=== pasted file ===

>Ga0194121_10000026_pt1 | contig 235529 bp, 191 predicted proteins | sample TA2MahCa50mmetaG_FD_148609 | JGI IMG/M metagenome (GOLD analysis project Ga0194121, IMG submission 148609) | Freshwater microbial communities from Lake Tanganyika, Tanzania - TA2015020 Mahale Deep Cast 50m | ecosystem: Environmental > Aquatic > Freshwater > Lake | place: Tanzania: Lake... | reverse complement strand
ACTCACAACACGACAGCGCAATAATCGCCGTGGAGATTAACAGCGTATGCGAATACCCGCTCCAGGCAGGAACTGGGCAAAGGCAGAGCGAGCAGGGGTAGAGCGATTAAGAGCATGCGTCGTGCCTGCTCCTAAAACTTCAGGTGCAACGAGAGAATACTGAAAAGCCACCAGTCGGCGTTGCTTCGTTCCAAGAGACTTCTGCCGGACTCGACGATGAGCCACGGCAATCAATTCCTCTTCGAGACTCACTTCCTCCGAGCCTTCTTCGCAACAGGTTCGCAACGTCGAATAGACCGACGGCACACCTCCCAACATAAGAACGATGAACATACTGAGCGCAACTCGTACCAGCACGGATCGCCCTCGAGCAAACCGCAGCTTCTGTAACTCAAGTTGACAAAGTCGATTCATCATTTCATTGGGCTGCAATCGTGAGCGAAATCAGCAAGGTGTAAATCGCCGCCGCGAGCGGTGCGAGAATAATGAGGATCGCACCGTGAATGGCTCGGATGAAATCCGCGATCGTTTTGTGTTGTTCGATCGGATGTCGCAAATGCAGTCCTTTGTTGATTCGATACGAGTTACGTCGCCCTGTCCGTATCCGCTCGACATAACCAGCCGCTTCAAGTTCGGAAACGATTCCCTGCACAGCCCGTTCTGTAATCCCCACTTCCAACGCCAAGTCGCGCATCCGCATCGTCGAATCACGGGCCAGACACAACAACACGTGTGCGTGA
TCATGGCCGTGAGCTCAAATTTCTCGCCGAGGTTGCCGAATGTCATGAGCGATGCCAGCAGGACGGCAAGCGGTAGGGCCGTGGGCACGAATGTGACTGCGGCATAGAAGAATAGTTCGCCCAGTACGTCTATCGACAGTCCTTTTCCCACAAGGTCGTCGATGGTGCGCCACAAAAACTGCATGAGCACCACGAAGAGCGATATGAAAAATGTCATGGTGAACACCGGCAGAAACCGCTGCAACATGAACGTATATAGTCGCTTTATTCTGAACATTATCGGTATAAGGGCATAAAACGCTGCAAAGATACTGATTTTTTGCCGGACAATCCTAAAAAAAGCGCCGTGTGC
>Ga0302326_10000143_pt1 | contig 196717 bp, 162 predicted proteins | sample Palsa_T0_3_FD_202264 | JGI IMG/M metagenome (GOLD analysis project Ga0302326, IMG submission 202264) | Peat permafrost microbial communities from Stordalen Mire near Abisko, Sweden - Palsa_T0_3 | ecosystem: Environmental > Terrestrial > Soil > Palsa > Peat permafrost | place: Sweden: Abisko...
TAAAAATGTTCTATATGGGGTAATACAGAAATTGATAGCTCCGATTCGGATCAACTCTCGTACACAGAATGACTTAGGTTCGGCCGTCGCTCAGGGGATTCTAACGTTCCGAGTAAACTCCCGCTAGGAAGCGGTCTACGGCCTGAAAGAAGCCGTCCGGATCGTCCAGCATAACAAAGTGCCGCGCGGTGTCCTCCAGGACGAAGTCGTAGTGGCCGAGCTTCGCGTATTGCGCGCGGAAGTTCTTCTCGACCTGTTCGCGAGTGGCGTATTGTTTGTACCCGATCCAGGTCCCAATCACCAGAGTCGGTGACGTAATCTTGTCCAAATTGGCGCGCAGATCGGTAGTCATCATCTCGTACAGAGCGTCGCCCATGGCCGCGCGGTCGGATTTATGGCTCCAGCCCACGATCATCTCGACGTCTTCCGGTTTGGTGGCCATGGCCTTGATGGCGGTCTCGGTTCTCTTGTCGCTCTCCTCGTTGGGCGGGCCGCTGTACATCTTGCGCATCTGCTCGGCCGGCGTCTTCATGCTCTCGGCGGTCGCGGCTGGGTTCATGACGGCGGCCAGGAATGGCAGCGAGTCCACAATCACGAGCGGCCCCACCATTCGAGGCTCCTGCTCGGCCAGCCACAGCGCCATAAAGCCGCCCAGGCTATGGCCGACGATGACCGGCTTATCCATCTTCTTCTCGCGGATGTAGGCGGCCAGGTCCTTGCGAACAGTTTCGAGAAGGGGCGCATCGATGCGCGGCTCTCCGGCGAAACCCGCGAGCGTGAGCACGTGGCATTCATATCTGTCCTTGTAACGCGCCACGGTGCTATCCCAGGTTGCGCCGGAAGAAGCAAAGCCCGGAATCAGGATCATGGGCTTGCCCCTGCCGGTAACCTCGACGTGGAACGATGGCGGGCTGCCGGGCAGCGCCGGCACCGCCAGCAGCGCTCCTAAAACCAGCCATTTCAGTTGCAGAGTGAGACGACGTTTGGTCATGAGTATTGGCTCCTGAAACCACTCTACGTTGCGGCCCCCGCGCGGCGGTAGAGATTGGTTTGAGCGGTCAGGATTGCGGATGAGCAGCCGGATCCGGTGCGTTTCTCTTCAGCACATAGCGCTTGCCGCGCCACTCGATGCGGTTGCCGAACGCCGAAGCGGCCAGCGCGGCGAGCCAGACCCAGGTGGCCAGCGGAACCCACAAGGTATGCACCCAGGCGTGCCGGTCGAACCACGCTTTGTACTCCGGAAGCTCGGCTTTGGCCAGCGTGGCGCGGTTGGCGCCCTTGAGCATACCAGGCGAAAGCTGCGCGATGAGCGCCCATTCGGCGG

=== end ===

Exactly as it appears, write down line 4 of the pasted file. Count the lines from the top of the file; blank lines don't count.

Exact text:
>Ga0302326_10000143_pt1 | contig 196717 bp, 162 predicted proteins | sample Palsa_T0_3_FD_202264 | JGI IMG/M metagenome (GOLD analysis project Ga0302326, IMG submission 202264) | Peat permafrost microbial communities from Stordalen Mire near Abisko, Sweden - Palsa_T0_3 | ecosystem: Environmental > Terrestrial > Soil > Palsa > Peat permafrost | place: Sweden: Abisko...